By the rivers of Babylon, there we sat, sat and wept, as we thought of Zion
When the Babylonians destroyed the Temple and abolished our sovereignty and exiled our elites in 586 BCE, it was a trauma from which we never recovered. We had been taught that God's presence was accessible only through the Temple and its cult. We had been told that David's dynasty would be eternal. We had been promised this land "forever." And then, as we had been stridently warned by the prophets, but had refused to believe, it turned out that all those promises had been conditional, not absolute, and we were plunged into mourning over what seemed to be our bitter end.
But it wasn't our end, because the prophets helped us resolve the dissonance between promise and collapse: the promise was still standing conditionally. The exile was only temporary, a formative punishment, not a total rejection. As Jeremiah put it (29:4, 7, 10),
Build houses and live in them, plant gardens and eat their fruit And seek the welfare of the city to which I have exiled you When Babylons seventy years are over, I will take note of you, and I will fulfill to you My promise of favor to bring you back to this place.
Sure enough, merely 50 years later, the Persians conquered the Babylonians, and the new rulers of our world reversed their predecessors' policy and encouraged us to return and rebuild.
And here's the punch line: our mourning had already been channeled, it seems, into more productive directions. We had indeed bought houses and planted fields, invested in businesses and settled the kids in school. We had unpacked. Life in the cradle of civilization was pretty civilized, even without immediate access to God's presence in the Temple, even under a pagan king. Indeed, the frustration of our leaders and prophets in the Persian period was with our lack of interest in returning to the good old days that were still within memory our lack of motivation to make aliyah, to return to the homeland.
Thus, the model of parallel existence of Jewish communities in Israel and in exile is not a 20th century innovation. Indeed, though we rarely had sovereignty in Israel between 586 BCE and 1948 CE, we often had the opportunity of living there, sometimes with some degree of local autonomy. Yet the number of us who actually bought a ticket remained miniscule. We sang Psalm 137 (see above) by the Euphrates and the Volga, the Nile and the Danube, the Amazon and the Hudson. So we didn't forget Jerusalem but we also didn't go there. This, despite the fact that the land was always considered holy, and that there are mitzvot that can only be fulfilled there.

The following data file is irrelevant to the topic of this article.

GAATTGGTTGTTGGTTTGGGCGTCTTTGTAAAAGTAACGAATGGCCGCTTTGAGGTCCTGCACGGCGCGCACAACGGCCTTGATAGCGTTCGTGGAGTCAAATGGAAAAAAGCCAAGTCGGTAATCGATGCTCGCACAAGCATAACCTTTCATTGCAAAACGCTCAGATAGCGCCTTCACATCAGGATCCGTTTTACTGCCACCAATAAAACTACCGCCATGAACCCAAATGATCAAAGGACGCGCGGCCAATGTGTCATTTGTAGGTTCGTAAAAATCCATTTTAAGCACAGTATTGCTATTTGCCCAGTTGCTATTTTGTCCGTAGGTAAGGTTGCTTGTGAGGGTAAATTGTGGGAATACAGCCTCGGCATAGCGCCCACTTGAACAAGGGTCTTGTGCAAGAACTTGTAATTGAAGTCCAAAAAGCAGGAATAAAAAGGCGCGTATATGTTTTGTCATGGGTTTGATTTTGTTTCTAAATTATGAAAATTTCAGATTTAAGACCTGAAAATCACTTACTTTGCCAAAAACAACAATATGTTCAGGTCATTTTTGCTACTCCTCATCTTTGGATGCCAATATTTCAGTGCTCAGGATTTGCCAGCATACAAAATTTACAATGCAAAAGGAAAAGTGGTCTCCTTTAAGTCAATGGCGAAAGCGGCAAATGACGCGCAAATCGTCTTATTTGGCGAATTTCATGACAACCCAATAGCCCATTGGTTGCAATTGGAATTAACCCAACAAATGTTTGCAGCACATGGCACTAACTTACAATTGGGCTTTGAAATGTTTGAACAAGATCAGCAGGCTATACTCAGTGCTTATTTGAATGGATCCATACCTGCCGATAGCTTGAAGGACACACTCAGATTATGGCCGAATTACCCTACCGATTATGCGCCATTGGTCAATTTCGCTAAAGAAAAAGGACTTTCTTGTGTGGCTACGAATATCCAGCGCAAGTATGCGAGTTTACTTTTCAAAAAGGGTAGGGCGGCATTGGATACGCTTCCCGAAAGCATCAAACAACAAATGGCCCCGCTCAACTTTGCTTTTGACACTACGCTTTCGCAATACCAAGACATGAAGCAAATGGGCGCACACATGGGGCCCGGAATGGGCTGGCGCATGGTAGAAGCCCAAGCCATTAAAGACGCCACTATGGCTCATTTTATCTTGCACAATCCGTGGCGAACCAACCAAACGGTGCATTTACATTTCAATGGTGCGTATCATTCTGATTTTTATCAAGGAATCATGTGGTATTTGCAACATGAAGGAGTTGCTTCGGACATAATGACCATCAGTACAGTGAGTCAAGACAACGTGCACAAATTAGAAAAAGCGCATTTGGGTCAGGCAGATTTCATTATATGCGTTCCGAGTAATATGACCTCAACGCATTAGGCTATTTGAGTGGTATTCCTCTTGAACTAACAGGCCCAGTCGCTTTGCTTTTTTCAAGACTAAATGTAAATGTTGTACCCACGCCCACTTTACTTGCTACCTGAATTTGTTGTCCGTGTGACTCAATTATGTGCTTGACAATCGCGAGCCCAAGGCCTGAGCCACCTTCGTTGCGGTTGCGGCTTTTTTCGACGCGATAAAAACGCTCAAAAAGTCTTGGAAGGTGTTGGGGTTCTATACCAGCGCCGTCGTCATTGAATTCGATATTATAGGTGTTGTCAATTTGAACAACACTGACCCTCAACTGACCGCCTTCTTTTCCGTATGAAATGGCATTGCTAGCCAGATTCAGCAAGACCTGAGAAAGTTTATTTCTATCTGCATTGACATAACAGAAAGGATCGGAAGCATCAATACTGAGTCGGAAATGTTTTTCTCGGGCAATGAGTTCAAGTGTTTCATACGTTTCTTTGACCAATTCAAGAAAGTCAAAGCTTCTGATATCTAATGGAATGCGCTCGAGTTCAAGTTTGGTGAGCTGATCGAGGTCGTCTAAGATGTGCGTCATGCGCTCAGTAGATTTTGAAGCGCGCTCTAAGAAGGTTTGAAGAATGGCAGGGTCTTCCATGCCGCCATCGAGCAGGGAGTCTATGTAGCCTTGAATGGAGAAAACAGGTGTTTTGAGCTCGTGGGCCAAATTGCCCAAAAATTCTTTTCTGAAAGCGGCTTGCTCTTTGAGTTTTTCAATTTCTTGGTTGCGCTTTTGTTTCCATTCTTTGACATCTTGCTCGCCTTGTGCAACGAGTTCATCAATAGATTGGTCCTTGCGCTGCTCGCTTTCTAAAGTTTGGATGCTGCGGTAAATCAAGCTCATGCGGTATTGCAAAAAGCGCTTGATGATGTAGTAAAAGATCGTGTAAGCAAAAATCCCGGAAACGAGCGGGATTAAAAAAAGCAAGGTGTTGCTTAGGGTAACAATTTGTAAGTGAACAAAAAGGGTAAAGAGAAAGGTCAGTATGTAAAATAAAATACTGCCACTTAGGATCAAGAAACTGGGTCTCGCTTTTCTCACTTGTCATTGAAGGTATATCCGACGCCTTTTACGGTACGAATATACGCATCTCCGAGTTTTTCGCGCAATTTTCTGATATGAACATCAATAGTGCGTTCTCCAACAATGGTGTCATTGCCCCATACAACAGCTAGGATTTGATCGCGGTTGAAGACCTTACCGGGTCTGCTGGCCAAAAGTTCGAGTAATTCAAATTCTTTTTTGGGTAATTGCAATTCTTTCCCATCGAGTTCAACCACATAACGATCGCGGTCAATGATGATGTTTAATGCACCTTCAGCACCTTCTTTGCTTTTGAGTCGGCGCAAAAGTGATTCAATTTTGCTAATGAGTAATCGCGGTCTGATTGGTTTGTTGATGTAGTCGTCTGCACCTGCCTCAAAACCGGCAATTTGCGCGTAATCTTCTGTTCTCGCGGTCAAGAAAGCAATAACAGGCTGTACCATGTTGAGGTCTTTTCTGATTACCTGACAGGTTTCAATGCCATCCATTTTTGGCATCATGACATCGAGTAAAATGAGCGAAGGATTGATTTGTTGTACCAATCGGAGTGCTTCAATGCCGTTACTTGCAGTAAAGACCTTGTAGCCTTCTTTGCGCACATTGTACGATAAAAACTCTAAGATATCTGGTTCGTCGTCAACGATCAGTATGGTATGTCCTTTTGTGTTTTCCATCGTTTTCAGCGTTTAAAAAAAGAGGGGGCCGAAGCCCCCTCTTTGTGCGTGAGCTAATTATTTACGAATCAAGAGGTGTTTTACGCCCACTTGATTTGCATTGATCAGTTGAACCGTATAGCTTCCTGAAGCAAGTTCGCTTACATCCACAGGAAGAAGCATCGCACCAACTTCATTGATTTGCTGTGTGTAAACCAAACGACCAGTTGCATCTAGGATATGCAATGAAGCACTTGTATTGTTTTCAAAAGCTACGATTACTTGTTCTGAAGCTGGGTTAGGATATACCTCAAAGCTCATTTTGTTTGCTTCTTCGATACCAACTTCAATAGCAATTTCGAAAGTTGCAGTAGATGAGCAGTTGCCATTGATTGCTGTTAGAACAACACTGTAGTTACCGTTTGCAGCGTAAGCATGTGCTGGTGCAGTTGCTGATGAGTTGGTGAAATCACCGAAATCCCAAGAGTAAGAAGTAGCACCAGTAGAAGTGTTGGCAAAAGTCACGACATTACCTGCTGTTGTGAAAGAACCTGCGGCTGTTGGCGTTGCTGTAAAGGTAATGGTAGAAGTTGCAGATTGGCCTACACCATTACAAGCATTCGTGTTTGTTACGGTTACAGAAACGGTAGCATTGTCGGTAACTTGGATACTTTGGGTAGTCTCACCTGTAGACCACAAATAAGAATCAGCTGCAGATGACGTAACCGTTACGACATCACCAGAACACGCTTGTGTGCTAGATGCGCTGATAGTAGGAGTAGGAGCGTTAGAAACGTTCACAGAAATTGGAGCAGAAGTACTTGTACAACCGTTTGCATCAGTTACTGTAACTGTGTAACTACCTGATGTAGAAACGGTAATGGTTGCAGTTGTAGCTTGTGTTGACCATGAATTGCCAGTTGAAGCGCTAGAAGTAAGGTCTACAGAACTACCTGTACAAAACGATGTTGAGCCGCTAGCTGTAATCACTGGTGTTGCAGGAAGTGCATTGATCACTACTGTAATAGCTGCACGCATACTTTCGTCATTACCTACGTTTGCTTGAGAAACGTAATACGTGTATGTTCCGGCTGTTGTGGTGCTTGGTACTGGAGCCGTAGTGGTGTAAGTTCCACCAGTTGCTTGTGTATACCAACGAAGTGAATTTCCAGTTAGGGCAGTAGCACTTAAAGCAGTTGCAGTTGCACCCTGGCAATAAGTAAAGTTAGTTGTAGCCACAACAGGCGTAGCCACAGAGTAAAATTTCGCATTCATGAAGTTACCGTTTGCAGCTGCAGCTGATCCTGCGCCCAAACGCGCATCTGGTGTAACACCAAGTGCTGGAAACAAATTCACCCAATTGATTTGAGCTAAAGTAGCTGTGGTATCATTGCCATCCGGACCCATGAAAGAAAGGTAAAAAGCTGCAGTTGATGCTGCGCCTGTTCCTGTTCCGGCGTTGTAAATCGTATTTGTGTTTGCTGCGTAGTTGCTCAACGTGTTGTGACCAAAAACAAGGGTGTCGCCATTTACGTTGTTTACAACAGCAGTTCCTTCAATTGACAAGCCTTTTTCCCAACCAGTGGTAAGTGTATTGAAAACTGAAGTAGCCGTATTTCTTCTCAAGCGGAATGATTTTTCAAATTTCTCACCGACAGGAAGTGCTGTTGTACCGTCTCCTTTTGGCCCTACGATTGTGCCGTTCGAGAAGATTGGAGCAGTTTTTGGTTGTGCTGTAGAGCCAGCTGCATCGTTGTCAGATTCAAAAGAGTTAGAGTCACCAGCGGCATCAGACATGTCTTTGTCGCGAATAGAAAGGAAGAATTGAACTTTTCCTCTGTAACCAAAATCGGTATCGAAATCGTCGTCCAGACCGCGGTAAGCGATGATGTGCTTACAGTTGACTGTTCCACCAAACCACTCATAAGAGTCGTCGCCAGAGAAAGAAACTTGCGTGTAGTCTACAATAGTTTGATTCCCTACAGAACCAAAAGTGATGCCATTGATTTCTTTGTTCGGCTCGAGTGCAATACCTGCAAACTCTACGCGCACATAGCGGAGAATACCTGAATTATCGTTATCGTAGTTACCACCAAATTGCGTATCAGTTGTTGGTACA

Was our mourning hypocritical? Or is it just that life is more complicated than ideology? Perhaps the trauma of exile caused us to spiritualize the land, to disconnect it from physical reality, so that we could comfortably go on living anywhere in the world while continuing to mourn over our exile and to pray for the return a return that would take place conveniently outside of history, beyond its end, at a time when it wouldn't disrupt our short term plans.
Zionism (and the events of the middle of the 20th century) upset this equilibrium, forcing us to confront an Israel that is very real, solid, concrete not spiritualized and not idealized and not ideal. We cannot relegate it to the world of prayer, of messianic longing, of Tisha B'av dirges, of slogans. It is in our faces, willy-nilly. It represents us even if we reject it. It speaks for us. It represents Judaism in the world even if we feel it doesn't represent our Judaism, or Judaism for us. It has changed the nature of Jewish identity. We cannot disengage from it even if we want to.
Therefore, by whatever rivers we sit down, we not only remember Zion, we are affected by it; it is part of who we are and hence we cannot escape a share of the responsibility for what kind of a society it is and what goes on there.